Causes of bad breath

bad breathWe are all thoughtful of the quality of our breath and patients have expressed all kinds of concerns to me: “I am afraid to speak.’ ‘Co-workers shy away from me when I talk to them.’ ‘Why is it that my child’s breath smells?’ Often times we ourselves cannot truly tell how our own mouths smell, and I find that personal paranoia is usually greater than an existing condition. So I tell my patients to ask someone close to them. perhaps a spouse, a parent, a sibling, whether or not a case of bad breath exists. If it is then confirmed that halitosis exists, we have an issue. So let’s explore the underlying conditions that may cause this phenomenon.

Poor oral hygiene would be culprit number one. Improper brushing or flossing that leaves food on or in between the teeth will cause odor. As we chew, digestion begins and food particles breakdown in our mouths. If they are not properly removed with either subsequent brushing/flossing and rinsing they will accumulate on your teeth as plaque, collect bacteria, and release Hydrogen Sulfide vapors, or bad breath.

Bleeding gums or lose shifting teeth are a sign of gingivitis or periodontal disease which will also cause halitosis. Don’t forget to clean your tongue, especially the posterior 1/3, every time you brush. Most bad smells come from the back of your tongue. Take a soft bristle brush and scrub your tongue well twice a day to clean off accumulated dead epithelium. Even if it gags you, scrub well.

Poor fitting dental work like open crown margins, leaky root canals, decaying old fillings, or poorly cleaned dentures all cause bacteria to grow which emits a bad odor. If you have had any teeth extracted and are now developing a pain radiating through your jaw coupled with a bad smell, you may have an alveolar osteitis or dry socket. This is a painful condition when a blood clot is lost prematurely. You need to visit your dentist ASAP for treatment because this condition will not resolve on its own.

Dry mouth can also cause bad breath. This condition is caused by either poorly functioning salivary glands or may be a side effect from certain medications. Saliva washes out dead epithelial cells and bacteria which are usually swallowed. However, people afflicted with dry mouth have low saliva production and so these dead cells accumulate on the teeth, tongue, and tissue, and like in morning mouth, cause odor. Chewing sugar-free gum, parsley, mints, and mouth rinses are good ways to temporarily combat this. Also it is imperative that your dentist make you fluoride trays which will strengthen your tooth enamel and slow down root surface decay.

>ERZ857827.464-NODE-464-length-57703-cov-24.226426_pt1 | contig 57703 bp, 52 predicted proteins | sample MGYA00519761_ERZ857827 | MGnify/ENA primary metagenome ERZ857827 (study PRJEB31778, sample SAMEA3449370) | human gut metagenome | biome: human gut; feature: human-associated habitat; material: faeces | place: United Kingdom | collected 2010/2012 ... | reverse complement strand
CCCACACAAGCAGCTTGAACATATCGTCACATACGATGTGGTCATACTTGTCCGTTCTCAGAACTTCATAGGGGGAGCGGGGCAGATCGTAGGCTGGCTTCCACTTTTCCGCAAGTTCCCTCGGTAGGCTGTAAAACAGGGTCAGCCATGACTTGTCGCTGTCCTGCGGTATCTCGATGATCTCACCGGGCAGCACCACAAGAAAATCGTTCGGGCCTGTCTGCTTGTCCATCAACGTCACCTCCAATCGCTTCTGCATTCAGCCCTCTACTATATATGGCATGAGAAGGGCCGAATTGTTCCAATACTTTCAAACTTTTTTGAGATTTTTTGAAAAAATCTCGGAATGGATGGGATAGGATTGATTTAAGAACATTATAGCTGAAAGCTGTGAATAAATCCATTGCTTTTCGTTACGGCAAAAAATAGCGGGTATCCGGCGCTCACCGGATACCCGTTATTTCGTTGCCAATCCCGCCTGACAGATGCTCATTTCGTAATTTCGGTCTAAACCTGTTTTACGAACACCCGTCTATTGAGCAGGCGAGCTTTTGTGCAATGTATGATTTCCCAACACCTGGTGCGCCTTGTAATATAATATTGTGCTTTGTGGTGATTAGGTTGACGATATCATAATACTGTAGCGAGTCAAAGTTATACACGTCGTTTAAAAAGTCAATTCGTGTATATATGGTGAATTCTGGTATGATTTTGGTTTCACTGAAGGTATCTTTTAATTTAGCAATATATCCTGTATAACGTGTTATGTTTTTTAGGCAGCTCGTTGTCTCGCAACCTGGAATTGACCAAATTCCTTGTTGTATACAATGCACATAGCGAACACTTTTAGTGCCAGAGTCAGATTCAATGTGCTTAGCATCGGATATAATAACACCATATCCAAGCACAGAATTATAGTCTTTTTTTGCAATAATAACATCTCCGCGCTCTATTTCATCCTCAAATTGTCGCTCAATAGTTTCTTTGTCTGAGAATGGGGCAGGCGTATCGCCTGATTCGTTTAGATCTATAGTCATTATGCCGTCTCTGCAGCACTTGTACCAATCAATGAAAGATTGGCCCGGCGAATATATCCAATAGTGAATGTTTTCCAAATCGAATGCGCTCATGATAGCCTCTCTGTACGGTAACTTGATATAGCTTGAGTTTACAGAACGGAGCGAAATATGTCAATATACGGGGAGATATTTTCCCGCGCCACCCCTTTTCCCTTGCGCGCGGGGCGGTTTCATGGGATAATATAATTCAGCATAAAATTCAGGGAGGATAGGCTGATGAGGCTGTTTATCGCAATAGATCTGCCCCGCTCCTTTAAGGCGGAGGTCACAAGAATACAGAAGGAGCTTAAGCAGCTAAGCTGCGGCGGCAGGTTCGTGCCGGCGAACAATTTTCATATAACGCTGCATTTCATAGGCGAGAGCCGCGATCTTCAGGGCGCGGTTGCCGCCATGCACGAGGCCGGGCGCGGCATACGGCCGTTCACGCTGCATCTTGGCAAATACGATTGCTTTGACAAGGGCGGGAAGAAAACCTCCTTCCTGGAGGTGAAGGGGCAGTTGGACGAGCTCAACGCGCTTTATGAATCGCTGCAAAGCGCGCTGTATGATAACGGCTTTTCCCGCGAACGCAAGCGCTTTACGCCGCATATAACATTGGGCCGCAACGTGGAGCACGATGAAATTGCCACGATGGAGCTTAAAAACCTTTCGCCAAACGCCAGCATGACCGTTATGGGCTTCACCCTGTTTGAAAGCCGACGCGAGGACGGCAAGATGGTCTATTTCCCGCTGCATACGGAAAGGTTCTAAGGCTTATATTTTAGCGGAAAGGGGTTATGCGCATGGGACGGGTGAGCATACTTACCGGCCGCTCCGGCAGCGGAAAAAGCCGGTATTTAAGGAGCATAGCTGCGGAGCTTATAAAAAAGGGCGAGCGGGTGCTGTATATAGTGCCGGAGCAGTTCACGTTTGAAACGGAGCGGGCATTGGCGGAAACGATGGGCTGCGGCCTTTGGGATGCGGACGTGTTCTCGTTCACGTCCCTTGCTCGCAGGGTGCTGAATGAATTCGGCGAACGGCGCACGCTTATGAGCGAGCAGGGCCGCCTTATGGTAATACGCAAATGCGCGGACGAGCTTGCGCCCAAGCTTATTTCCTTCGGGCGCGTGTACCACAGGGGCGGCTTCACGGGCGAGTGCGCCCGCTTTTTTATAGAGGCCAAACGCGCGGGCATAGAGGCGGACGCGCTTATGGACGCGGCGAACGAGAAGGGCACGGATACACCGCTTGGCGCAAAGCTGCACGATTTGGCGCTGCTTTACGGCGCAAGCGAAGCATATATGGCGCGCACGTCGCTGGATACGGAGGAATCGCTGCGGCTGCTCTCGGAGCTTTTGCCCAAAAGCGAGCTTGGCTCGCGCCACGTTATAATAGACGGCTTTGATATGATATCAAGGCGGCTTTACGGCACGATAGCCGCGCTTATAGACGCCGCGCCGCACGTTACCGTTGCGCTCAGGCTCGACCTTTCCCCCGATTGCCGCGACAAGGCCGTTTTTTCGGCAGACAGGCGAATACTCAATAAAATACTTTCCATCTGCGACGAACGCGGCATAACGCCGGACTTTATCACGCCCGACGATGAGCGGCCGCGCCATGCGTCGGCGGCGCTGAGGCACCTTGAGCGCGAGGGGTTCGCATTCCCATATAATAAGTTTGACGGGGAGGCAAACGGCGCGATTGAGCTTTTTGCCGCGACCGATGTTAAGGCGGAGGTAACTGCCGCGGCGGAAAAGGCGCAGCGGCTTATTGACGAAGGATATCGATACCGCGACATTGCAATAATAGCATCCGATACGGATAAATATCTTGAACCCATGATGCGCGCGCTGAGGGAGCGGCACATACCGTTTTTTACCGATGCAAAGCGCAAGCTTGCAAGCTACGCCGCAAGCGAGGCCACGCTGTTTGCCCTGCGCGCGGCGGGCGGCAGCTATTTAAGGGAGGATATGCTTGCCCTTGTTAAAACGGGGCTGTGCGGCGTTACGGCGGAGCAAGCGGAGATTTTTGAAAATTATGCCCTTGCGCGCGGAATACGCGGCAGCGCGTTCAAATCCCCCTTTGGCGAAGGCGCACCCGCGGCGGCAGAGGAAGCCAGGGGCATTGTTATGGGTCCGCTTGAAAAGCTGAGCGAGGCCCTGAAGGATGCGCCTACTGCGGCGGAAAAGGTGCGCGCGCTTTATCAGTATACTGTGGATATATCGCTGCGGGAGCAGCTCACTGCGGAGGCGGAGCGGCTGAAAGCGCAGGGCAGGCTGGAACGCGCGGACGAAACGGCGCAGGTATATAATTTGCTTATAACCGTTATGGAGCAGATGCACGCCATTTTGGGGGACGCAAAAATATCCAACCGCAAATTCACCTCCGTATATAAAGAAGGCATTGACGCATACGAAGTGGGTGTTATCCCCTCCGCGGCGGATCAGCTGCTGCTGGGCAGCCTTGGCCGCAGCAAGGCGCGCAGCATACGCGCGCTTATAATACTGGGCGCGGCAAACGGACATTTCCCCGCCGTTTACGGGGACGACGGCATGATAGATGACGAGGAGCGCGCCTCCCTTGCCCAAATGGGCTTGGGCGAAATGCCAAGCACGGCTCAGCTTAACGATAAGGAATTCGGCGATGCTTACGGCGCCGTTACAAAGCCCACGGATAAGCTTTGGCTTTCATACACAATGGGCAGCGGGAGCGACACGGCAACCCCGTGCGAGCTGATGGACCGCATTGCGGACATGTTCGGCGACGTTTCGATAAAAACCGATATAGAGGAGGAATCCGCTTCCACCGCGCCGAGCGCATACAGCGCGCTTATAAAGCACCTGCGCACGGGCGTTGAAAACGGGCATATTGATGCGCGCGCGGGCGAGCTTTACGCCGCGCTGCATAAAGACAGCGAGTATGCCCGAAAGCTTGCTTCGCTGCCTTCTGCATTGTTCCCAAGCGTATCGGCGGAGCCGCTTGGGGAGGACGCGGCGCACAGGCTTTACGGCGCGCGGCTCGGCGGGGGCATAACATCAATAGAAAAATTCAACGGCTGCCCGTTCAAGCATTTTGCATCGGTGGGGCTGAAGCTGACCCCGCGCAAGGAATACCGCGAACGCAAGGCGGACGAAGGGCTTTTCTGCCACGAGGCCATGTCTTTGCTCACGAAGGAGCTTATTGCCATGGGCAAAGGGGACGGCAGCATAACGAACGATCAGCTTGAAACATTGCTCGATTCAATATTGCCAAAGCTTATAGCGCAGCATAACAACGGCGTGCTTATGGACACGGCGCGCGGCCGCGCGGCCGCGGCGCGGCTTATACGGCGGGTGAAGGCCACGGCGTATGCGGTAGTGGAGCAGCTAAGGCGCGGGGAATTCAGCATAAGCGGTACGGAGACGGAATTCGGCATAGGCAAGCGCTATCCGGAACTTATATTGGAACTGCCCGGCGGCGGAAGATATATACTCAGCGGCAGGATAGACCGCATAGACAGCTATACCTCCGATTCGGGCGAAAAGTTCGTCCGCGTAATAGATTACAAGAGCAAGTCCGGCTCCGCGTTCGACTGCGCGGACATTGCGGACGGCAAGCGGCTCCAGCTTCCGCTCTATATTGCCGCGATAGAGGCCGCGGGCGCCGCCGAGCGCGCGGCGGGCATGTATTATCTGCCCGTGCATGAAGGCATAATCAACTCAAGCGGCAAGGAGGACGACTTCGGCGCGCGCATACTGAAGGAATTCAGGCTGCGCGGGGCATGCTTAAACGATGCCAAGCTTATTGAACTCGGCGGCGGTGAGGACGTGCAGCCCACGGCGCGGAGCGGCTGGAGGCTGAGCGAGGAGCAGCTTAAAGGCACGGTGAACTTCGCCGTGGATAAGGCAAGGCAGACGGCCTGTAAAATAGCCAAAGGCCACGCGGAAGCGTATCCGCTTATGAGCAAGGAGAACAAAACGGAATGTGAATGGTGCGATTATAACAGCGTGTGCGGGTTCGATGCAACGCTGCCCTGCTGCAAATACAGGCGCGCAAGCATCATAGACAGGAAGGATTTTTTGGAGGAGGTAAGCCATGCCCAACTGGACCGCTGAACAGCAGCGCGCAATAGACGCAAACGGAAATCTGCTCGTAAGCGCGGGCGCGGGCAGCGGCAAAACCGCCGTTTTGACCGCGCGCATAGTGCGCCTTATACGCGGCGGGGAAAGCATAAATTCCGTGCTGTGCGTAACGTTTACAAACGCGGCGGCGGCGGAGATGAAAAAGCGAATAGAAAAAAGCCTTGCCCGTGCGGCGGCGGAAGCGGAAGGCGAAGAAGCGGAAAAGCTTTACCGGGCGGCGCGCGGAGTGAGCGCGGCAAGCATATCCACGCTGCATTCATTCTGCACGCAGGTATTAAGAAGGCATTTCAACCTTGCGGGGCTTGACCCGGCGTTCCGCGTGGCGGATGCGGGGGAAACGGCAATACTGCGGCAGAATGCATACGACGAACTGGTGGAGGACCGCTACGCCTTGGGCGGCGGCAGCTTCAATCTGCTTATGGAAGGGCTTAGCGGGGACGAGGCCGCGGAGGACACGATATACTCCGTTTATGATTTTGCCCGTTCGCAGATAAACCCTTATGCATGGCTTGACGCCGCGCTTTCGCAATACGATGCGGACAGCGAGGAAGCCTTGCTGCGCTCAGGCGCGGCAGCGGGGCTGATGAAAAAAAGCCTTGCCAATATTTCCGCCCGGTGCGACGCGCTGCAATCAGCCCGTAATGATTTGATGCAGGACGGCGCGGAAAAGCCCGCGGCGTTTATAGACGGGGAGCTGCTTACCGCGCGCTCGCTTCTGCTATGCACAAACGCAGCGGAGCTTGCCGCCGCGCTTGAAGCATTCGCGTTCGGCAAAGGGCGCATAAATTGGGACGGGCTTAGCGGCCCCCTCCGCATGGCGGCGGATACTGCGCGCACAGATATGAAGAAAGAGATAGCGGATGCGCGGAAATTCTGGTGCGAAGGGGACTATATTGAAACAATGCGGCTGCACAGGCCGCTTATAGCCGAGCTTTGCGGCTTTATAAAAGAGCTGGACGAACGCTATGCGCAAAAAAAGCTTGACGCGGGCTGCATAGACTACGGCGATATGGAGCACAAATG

If your dentist has reviewed all of the above conditions with you and they are within normal limits yet you still maintain chronic bad breath, then a visit to your internist is warranted. Allergies or chronic sinusitis can cause a postnasal drip into the back of your throat resulting in an odor. Blood work should be taken and evaluated to rule out certain systemic diseases as well. Metabolic disorders of the kidneys can cause urine-like breath. Problems with the pancrease like noncontrolled diabetes can create a fruity-like odor. The lungs need to be evaluated to rule out infection as does your gastrointestinal tract for disorders like gastroesophageal reflux disease or GERD.

Certain diets particularly those high in protein can cause ketosis which makes your breath small acidic.

Most cases of bad breath can be treated with proper oral hygiene techniques, i.e. brushing twice a day, flossing at least once, rinsing your mouth with appropriate rinses or even warm water after you eat, and certainly cleaning your tongue. One mouth rinse that I recommend to my patients is the all natural Tooth and Gum Tonic. It is excellent for your gums and really makes your mouth feel fresh.

Visit your hygienist at least twice per year for cleanings, polishings, and your dentist for check-ups. Your dentist will help to determine if a case of bad breath can be managed in house, or if perhaps there is an underlying condition that needs to be addressed. Remember that prevention is key and dental problems are like a can of worms. Once they start and if left to progress, your mouth will deteriorate quickly, and mouth infection, be it soft tissue, bone, or tooth related, usually goes unnoticed until it becomes advanced. Early detection by your dentist will save you money, energy, and time and if arrested quickly can be maintained for a lifetime.

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